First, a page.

The indoor environment and otitis media among Australian children: a national cross-sectional study

David Veivers, Gail M. Williams, Brett G. Toelle, Adriana M. Cortés de Waterman, Yuming Guo, Lyn Denison, Bo-Yi Yang, Guang-Hui Dong, Bin Jalaludin, Guy B. Marks, Luke D. Knibbs

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3 Citations (Scopus)
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Abstract

The association between the indoor environment and lifetime prevalence of otitis media (OM) in Australian children was assessed. We analysed data from a cross-sectional study of children, aged 7–11 years, performed in twelve Australian cities during 2007–2008. The main outcome was a parental report of their child’s diagnosis with OM by a doctor. Information on the indoor environment (energy sources used for heating, cooling, and cooking, pets, and second-hand smoke exposure), in the first year of life and at present, was collected from parents by a questionnaire. Multi-level logistic regression models were used to adjust for individual- and area-level confounders. Our analysis comprised 2872 children (51% female, mean age: 10.0 (SD 1.2)). Of those, 1097 (39%) were reported to have OM. Exposure to gas heating in the first year of life was significantly associated with higher odds of OM in adjusted models (OR:1.22; 95% CI: 1.00,1.47), as was current exposure to reverse-cycle air conditioning (OR: 1.52, 95% CI: 1.27,1.82). Ownership of a cat or dog at any time was also associated with high odds of OM (OR: 1.50; 95% CI: 1.17,1.92). No other significant associations were observed. In this national study of Australian children, indoor environmental exposures associated with the lifetime prevalence of OM were gas heating, reverse-cycle air conditioning and pet ownership. Exposures in both early life and later childhood may both play a role in OM.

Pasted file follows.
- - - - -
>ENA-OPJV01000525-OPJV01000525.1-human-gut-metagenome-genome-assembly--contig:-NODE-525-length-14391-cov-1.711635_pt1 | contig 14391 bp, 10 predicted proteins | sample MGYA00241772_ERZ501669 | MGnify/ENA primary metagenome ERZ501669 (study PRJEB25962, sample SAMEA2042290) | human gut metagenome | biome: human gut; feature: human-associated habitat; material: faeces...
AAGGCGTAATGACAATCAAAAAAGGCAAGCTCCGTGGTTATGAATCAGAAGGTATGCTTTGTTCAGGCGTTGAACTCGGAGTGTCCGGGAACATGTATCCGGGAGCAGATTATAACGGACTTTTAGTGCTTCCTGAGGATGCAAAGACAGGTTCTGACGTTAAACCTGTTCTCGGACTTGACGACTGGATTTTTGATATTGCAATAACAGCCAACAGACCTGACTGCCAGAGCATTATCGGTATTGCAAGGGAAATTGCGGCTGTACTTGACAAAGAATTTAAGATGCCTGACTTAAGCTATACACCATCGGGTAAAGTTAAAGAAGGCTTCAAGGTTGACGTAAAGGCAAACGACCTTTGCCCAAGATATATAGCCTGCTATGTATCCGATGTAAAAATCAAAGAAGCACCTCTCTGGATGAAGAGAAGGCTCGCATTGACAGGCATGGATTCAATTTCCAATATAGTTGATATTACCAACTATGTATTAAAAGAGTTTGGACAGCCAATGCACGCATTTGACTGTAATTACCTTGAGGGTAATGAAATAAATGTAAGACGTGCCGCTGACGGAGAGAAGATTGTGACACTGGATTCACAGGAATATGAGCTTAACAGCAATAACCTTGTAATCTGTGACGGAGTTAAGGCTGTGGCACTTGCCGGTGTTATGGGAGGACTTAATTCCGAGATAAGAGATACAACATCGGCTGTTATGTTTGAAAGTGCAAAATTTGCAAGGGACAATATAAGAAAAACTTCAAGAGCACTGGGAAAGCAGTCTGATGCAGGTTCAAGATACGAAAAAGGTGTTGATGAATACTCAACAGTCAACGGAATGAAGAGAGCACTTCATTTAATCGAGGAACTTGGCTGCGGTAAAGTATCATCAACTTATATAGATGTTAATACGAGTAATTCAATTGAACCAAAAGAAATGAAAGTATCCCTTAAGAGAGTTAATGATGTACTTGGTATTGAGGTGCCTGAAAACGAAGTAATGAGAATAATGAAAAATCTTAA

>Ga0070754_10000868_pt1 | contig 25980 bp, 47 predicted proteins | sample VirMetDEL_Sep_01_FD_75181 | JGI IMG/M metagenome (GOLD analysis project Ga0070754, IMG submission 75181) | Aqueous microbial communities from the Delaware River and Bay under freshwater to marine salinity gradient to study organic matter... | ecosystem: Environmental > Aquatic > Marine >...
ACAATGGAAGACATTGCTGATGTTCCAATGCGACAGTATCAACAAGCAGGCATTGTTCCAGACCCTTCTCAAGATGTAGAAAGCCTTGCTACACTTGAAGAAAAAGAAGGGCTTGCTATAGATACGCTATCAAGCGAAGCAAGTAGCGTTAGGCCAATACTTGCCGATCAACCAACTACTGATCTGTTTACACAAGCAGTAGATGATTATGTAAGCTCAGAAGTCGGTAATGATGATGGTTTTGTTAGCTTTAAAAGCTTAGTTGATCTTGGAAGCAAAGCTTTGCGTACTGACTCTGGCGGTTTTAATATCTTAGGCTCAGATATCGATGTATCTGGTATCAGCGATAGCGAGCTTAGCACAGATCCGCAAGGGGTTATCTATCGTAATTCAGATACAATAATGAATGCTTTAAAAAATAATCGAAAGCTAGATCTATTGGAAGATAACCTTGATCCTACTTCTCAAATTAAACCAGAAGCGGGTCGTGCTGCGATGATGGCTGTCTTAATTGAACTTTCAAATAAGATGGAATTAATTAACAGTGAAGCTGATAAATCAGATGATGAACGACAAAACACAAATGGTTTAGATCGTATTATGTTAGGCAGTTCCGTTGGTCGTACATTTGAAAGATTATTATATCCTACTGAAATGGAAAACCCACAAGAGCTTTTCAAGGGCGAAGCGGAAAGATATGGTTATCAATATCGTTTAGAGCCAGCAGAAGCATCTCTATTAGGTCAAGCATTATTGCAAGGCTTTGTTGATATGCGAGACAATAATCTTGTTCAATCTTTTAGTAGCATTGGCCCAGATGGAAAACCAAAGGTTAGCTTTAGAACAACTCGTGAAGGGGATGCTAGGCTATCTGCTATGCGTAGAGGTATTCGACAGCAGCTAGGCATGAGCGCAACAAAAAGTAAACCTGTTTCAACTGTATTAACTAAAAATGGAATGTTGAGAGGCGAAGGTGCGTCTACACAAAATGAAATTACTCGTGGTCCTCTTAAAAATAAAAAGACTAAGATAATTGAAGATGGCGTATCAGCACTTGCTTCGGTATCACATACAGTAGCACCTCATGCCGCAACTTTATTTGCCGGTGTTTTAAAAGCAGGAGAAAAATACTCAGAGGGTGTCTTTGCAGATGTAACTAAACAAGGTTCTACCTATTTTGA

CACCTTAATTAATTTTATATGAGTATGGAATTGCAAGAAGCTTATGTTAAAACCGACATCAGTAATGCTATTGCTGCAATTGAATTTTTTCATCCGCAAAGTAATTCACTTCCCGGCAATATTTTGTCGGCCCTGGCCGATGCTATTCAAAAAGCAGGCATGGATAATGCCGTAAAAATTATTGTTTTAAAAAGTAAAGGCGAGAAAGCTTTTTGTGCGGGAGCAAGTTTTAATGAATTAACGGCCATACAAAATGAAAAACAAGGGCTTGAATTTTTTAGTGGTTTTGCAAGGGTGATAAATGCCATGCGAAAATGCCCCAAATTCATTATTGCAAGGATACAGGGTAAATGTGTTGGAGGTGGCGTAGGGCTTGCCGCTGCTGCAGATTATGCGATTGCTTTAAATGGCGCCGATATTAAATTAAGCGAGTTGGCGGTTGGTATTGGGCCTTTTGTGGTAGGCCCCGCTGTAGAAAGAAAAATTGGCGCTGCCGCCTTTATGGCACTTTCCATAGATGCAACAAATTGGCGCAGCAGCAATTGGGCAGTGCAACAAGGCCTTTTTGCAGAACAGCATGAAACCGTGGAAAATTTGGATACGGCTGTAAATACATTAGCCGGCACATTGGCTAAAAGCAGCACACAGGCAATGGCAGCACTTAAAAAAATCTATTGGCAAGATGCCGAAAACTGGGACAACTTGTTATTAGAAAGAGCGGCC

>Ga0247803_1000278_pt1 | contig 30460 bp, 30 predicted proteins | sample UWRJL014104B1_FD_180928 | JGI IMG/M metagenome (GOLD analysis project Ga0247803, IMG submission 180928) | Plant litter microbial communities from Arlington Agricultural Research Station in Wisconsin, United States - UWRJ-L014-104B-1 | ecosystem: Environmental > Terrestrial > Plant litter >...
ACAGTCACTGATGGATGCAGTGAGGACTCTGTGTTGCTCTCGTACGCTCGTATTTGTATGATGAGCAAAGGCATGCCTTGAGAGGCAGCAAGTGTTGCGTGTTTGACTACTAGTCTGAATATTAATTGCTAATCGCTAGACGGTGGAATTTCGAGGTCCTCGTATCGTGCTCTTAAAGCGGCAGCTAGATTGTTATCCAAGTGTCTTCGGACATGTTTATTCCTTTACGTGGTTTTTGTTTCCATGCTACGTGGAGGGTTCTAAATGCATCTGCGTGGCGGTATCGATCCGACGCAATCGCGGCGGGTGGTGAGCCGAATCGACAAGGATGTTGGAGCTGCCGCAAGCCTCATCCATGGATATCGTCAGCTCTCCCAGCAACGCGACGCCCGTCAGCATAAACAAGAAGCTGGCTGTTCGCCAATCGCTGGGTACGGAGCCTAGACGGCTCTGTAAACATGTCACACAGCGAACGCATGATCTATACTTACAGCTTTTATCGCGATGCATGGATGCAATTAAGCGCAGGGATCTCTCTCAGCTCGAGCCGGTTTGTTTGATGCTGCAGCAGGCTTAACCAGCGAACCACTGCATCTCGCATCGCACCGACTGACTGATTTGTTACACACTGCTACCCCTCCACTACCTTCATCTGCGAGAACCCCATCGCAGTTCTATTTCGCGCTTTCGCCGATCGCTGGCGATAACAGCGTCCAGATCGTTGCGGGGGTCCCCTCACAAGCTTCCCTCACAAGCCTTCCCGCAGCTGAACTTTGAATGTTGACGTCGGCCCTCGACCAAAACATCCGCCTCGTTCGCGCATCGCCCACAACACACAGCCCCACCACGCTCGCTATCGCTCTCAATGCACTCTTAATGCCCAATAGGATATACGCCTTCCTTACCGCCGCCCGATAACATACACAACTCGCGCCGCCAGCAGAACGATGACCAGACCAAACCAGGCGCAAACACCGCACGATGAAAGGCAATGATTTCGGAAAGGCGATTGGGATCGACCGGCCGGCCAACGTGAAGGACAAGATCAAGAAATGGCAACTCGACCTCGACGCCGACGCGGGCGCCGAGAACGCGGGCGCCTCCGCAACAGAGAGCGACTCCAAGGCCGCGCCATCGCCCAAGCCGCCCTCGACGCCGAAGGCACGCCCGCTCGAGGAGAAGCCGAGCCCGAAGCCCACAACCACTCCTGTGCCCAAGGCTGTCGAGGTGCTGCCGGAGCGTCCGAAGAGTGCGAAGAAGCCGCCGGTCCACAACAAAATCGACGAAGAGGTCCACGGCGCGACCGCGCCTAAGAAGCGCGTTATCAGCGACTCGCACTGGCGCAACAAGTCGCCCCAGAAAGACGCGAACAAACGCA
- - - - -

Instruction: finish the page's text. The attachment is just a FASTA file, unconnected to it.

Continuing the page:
Original languageEnglish
Article number1551
Pages (from-to)1-9
Number of pages9
JournalInternational Journal of Environmental Research and Public Health
Volume19
Issue number3
DOIs
Publication statusPublished - 29 Jan 2022
Externally publishedYes

Bibliographical note

Copyright the Author(s) 2022. Version archived for private and non-commercial use with the permission of the author/s and according to publisher conditions. For further rights please contact the publisher.

Keywords

  • otitis media
  • indoor air pollution
  • risk factor
  • glue ear

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